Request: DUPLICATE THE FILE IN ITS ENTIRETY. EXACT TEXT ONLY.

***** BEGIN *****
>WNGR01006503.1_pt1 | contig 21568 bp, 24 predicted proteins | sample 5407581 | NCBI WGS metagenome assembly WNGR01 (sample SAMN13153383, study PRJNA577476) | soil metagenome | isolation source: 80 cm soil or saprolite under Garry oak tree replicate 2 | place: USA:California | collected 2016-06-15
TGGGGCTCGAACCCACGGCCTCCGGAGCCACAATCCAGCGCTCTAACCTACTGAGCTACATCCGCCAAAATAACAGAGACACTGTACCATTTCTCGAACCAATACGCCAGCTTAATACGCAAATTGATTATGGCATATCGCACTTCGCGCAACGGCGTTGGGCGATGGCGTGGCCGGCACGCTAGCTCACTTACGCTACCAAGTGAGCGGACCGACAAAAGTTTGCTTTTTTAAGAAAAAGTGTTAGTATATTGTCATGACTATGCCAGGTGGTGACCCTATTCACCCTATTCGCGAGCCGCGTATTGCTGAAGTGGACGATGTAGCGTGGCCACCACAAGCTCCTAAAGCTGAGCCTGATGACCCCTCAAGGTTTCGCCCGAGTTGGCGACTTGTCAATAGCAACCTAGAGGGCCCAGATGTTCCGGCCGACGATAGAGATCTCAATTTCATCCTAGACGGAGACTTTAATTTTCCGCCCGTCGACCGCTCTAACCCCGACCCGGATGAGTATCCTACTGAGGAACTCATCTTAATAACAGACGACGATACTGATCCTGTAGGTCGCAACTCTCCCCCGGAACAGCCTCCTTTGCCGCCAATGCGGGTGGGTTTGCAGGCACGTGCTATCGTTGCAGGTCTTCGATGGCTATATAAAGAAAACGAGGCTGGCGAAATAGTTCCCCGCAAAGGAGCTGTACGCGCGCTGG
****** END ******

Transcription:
>WNGR01006503.1_pt1 | contig 21568 bp, 24 predicted proteins | sample 5407581 | NCBI WGS metagenome assembly WNGR01 (sample SAMN13153383, study PRJNA577476) | soil metagenome | isolation source: 80 cm soil or saprolite under Garry oak tree replicate 2 | place: USA:California | collected 2016-06-15
TGGGGCTCGAACCCACGGCCTCCGGAGCCACAATCCAGCGCTCTAACCTACTGAGCTACATCCGCCAAAATAACAGAGACACTGTACCATTTCTCGAACCAATACGCCAGCTTAATACGCAAATTGATTATGGCATATCGCACTTCGCGCAACGGCGTTGGGCGATGGCGTGGCCGGCACGCTAGCTCACTTACGCTACCAAGTGAGCGGACCGACAAAAGTTTGCTTTTTTAAGAAAAAGTGTTAGTATATTGTCATGACTATGCCAGGTGGTGACCCTATTCACCCTATTCGCGAGCCGCGTATTGCTGAAGTGGACGATGTAGCGTGGCCACCACAAGCTCCTAAAGCTGAGCCTGATGACCCCTCAAGGTTTCGCCCGAGTTGGCGACTTGTCAATAGCAACCTAGAGGGCCCAGATGTTCCGGCCGACGATAGAGATCTCAATTTCATCCTAGACGGAGACTTTAATTTTCCGCCCGTCGACCGCTCTAACCCCGACCCGGATGAGTATCCTACTGAGGAACTCATCTTAATAACAGACGACGATACTGATCCTGTAGGTCGCAACTCTCCCCCGGAACAGCCTCCTTTGCCGCCAATGCGGGTGGGTTTGCAGGCACGTGCTATCGTTGCAGGTCTTCGATGGCTATATAAAGAAAACGAGGCTGGCGAAATAGTTCCCCGCAAAGGAGCTGTACGCGCGCTGG